101 in 1001, food

Banana Bread Recipe

One of my 101 Things in 1001 Days goals is to try a new recipe every month. I was thinking gourmet dinner recipes, but the idea of working in the kitchen in summer isn’t appealling, so I used our two leftover mushy bananas to make a loaf of banana bread from scratch using this recipe, with a few modifications.

bananaingred

INGREDIENTS

  • 2 peeled ripe bananas
  • 1/3 cup melted butter
  • 1 teaspoon baking soda
  • Bit of salt
  • 1/2 cup sugar
  • 1 large egg, beaten
  • 1 teaspoon vanilla extract
  • 1 1/2 cups of all-purpose flour

INSTRUCTIONS

1. Preheat the oven to 350°F (175°C), and butter a loaf pan (I used butter-flavored cooking spray).

2. Mash the ripe bananas with a fork and stir in the melted butter.

3. Mix in the baking soda and salt. Stir in the sugar, beaten egg, and vanilla extract. Mix in the flour.

4. Pour the batter into the loaf pan. Bake for 50 minutes to 1 hour at 350°F (175°C), or until a tester inserted into the center comes out clean.

5. Remove from oven and let cool in the pan for a few minutes. Remove the banana bread from the pan and let cool completely before serving.

bananabread

The bread turned out beautifully. It was a little dark on the bottom half, which you can see in the picture. As noted, I used butter-flavored cooking spray instead of real butter to coat the pan, so that might have made a difference? I also baked it for 50 minutes and my oven is pretty fickle, so if I do this recipe again I will probably bake it for a shorter period and check it. It wasn’t burnt though, and still tasted really good. Next time I will probably use a tad more sugar and definitely add another banana – it was a little dry, but I only had two bananas to use so I made do!

I really recommend this recipe if you want to make banana bread from scratch. I’ve loaded up slices with a ton of butter (so healthy, right? But so delish!) as a late night snack, or after-work snack, or… just because!

home life

Using What We Have

It seems like a simple solution, but it took awhile for me to think of it.

Use what we have.

I’ve always stocked up on things. Keep extra toilet paper in the cabinet. Extra toothpaste in the medicine cabinet, right next to the extra toothbrushes, because of course you can never buy just one toothbrush, right? (Oh trust me, we will talk about toothbrushes.)

When I lived in a 450 sq ft apartment, I stopped stocking up on everything. (Except toilet paper. ALWAYS have extra toilet paper.) I didn’t have much room for storage, so I started living smarter. I bought groceries weekly, because I didn’t have a standard fridge in my small kitchen. I kept just one of everything I needed on hand, and when I ran out, I added it to the list and picked it up on my weekly store visit.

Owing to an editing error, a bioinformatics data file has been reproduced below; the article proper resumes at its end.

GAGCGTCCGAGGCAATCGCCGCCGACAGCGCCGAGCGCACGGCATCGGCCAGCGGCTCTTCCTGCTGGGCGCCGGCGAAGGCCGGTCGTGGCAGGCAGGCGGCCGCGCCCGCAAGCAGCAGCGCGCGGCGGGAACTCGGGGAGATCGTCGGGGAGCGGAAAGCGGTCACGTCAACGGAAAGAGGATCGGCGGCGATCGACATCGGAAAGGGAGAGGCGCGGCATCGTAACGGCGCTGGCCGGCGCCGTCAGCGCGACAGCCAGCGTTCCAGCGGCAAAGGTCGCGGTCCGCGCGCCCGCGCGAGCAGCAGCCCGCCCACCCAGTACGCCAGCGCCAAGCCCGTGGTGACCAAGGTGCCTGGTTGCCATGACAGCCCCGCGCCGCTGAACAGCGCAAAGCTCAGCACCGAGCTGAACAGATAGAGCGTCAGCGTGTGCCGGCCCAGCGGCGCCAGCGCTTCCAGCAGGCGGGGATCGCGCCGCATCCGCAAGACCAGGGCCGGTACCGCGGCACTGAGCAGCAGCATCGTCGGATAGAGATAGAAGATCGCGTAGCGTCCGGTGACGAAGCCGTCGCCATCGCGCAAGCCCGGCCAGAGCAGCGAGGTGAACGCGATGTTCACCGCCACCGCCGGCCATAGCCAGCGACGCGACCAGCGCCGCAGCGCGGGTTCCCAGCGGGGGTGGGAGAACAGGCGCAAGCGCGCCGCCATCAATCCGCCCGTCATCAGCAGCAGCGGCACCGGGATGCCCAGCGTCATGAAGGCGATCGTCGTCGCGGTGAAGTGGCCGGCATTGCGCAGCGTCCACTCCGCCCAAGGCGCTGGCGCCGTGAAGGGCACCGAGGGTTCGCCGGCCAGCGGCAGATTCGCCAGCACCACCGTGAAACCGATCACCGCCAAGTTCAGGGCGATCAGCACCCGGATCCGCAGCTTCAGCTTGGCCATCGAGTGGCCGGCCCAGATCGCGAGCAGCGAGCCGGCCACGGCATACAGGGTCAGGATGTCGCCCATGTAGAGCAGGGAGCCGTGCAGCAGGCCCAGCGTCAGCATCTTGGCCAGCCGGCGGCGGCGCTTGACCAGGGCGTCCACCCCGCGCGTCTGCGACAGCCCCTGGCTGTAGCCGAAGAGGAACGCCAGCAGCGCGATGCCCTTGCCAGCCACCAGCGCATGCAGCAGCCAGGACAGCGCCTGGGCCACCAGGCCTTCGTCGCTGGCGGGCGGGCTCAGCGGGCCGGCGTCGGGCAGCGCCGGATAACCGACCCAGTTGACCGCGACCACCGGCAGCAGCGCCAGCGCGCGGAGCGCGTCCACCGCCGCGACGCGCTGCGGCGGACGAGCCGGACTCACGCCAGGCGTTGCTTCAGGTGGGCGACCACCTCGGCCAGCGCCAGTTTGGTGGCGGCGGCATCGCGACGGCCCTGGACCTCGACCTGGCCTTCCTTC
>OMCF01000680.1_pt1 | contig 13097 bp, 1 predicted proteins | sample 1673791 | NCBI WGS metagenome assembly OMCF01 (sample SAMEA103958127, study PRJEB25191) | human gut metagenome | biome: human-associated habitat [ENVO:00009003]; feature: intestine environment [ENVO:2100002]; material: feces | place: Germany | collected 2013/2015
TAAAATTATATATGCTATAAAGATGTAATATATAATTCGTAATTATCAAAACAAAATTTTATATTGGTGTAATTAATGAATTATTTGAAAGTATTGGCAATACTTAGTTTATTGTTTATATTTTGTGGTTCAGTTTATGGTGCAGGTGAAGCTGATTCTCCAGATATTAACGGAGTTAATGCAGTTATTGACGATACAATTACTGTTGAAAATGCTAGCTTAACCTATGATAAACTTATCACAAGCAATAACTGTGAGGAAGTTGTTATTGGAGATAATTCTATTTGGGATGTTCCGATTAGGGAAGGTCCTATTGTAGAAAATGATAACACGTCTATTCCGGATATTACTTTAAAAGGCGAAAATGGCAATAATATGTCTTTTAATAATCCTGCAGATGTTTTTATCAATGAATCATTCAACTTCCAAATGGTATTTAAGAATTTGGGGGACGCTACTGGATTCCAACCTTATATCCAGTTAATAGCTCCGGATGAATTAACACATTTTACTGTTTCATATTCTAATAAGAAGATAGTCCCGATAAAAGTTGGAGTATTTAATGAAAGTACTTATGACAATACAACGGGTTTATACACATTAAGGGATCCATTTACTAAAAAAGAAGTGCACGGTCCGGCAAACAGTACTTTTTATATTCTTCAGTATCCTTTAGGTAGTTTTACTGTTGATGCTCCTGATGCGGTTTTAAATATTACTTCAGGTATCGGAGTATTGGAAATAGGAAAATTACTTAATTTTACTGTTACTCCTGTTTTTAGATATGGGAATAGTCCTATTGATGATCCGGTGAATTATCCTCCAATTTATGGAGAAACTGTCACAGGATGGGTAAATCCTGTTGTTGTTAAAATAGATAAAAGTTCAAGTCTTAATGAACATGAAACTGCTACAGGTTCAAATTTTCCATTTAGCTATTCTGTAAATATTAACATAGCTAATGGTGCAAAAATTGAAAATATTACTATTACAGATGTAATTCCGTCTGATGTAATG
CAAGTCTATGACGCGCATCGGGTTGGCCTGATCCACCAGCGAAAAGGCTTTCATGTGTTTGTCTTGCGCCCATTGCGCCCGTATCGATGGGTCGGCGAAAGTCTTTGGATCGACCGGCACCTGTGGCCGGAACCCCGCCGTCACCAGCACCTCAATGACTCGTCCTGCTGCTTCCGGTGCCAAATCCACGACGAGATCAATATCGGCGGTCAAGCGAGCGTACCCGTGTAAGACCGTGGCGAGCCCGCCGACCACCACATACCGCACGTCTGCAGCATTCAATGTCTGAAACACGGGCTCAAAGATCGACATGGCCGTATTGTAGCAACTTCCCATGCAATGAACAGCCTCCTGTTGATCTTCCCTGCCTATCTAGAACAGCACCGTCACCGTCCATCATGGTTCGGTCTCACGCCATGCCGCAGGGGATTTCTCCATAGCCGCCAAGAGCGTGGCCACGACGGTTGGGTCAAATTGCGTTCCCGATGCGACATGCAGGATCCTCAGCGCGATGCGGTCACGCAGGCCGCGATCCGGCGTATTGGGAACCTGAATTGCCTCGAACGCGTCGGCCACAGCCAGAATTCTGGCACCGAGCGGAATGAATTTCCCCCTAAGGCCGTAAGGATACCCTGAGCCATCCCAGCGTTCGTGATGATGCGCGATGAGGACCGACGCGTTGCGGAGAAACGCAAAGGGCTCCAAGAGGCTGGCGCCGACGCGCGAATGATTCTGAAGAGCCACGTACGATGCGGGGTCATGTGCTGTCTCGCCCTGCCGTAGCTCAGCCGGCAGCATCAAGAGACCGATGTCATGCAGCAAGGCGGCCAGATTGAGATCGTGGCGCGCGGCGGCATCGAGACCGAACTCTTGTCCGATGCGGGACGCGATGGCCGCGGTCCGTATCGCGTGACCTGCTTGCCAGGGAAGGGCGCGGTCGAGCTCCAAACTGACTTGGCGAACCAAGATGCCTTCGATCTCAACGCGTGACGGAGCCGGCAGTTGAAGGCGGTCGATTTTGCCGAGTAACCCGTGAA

It’s pretty easy to live this way when you’re single. You know what you use, what you need, and you can drop by the store on your way home from work to grab one thing.

When you have a family, though, it’s harder. You have multiple people using things, and you might not even get to it until it’s already rolled up with every drop squeezed out (I’m looking at you, toothpaste). At the risk of sounding like a martyr, it’s usually women who keep stock of household goods. Sometimes another member of the household will alert me that we’re low on something. “Add it to the list,” I say, because I don’t want to have to remember one more thing, even if I just need to remember it long enough to add to the list myself. If you notice it, say it out loud, fine – but it’s your responsibility to add it to the list.

The downside of this is that I am the one who buys the goods, and I am the one who puts them away, and I am the one who restocks them from our supply. It’s not that no one else knows where I store stuff – I show and tell them – it’s just that… I do it. So sometimes a product is added to the shopping list, when actually we have two more in the storage basket in the bathroom. Which means we just buy more at the store.

This most often happens in the kitchen, but that will have to be its own separate post. Our kitchen problem is one I’m already trying to solve, so I’ll have a lot to say on that.

The point is, we have stuff. We have plenty of stuff. And even though we’re technically out of toothpaste right now, we have those little travel tubes that work just fine. Yes, they were stored away for when we travel, but let’s be honest – that hasn’t happened in quite some time, so they next time we’re packing, we can just pick up some tubes if we need them. Better yet, we’ll just take our own big ol’ tube and save the hassle and the waste.

I have been using all my old shampoos and body sprays. When I was younger, I frequented Bath and Body Works and would always fall for the “Buy 2, Get 1” body sprays. So many scents, so much left over. It takes a long time to use a bottle of body spray. But I’m using them now, and it’s something I don’t have to buy, and it makes me feel productive to be using them up. We’re doing that all over the house with various products. It’s a small step, for sure, but it’s something we can do while we make big changes, too.